The three villains converge on Gotham City, no longer a moody and dangerous place, but now a spectacle of high camp with a lot of public buildings that look like naked men. Soon they're crashing a society ball where everyone's dressed as the chorus from a road show of South Pacific and the Jack Cole Dancers seem to be leaping from vines in the background to give us something to look at while the principals continue to bore us. They swipe some diamonds and return to their lairs - Poison Ivy to an abandoned Turkish bath which she turns into Disney's Enchanted Tiki Room and Mr. Freeze to some kind of sno-cone factory where he keeps his wife in an aquarium. 

There's some more inane plot, then a final showdown during which Freeze tries to ice all of Gotham City from an observatory using a telescope and our three heroes keep trying to thwart him using satellites to bounce the sun in from the Congo. (I'm not making this up, you know.) Then there's the declaration of friendship and family bond, the last minute redemption and the triumph over evil. At the end, I realized why the movie is so soporific - all the pretty colors and moving parts simply harmonize to lull those alpha waves out, just like a Calder mobile. 

There are two styles of acting in the film - non-existent (Ah-nuld, Clooney, O'Donnell) and Hambone (Thurman, Glover). The hambones at least bring some life to the proceedings occasionally and the costumes are fun. They're more lovingly photographed than the people in them. There's more close-ups of crotches in black latex and women's bodies in lycra than on The Playboy Channel. The best performance, and the only recognizable human, comes from Michael Gough as Alfred, the butler.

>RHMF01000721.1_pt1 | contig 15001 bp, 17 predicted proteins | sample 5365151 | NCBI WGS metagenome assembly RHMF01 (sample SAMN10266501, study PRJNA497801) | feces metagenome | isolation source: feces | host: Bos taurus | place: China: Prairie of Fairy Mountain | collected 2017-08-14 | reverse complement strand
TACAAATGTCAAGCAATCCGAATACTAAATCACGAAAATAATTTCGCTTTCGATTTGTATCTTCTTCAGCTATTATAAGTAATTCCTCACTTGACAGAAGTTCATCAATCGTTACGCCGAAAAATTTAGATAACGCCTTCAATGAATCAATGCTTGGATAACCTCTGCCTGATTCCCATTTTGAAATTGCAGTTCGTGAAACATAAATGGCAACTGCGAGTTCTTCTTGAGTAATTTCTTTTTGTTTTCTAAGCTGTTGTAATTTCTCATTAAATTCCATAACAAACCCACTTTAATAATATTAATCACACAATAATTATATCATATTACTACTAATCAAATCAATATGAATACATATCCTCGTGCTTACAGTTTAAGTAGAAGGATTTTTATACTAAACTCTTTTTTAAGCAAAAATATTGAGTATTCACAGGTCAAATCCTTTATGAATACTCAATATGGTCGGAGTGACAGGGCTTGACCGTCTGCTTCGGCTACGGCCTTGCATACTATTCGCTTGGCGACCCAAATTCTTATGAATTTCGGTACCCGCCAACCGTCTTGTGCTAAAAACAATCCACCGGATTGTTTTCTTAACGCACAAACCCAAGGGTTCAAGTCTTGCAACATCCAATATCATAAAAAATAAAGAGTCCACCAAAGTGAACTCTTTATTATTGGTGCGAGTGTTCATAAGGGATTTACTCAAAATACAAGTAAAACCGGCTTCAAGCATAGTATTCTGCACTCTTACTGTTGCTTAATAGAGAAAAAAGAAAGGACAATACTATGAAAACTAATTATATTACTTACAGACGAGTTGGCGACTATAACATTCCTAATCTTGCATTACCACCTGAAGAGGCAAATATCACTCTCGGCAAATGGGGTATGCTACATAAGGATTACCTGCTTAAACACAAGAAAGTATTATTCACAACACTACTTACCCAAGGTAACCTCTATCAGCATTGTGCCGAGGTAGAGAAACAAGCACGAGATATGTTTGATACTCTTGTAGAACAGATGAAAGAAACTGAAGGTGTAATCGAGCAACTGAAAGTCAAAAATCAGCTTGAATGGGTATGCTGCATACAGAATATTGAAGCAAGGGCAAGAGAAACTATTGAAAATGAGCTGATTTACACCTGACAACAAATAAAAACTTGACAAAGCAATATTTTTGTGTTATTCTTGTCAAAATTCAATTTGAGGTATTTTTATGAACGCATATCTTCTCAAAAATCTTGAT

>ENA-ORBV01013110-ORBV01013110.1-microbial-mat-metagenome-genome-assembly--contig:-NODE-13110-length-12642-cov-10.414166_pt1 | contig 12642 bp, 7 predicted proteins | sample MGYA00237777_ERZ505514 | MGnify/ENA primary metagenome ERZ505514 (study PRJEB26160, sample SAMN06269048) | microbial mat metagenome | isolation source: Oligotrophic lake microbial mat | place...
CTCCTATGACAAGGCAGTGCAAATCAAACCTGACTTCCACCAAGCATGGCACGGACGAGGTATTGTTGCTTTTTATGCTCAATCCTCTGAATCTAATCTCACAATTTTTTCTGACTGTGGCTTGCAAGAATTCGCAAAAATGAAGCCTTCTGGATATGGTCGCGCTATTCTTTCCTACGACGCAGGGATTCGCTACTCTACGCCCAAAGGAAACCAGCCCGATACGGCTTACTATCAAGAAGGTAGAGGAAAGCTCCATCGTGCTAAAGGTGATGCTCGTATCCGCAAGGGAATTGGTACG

Joel Schumacher was properly excoriated in the press when the film came out (and punished by Hollywood for destroying a lucrative franchise - he has not been allowed near a major project since. His recent work has all been small budget mood pieces.) I think his problem was forgetting to have a script prior to filming. The lines dribbling out of the mouths of the actors (credited to Akiva Goldsman) would defeat the Royal Shakespeare Company. You can have the best sets, costumes, effects and actors in the world and all you will have is dreck if you give them nothing to work with. 

Apatosaurus skating. Sky surfing. Big diamonds. Gratuitous Vivica A. Fox in teddy. Gratuitous Elle McPherson in evening gown. Evil dictators. Crashing telescope. Dancing pink gorillas. Gratuitous green goop dunking. Motorcycle crashes. Glow in the dark punks.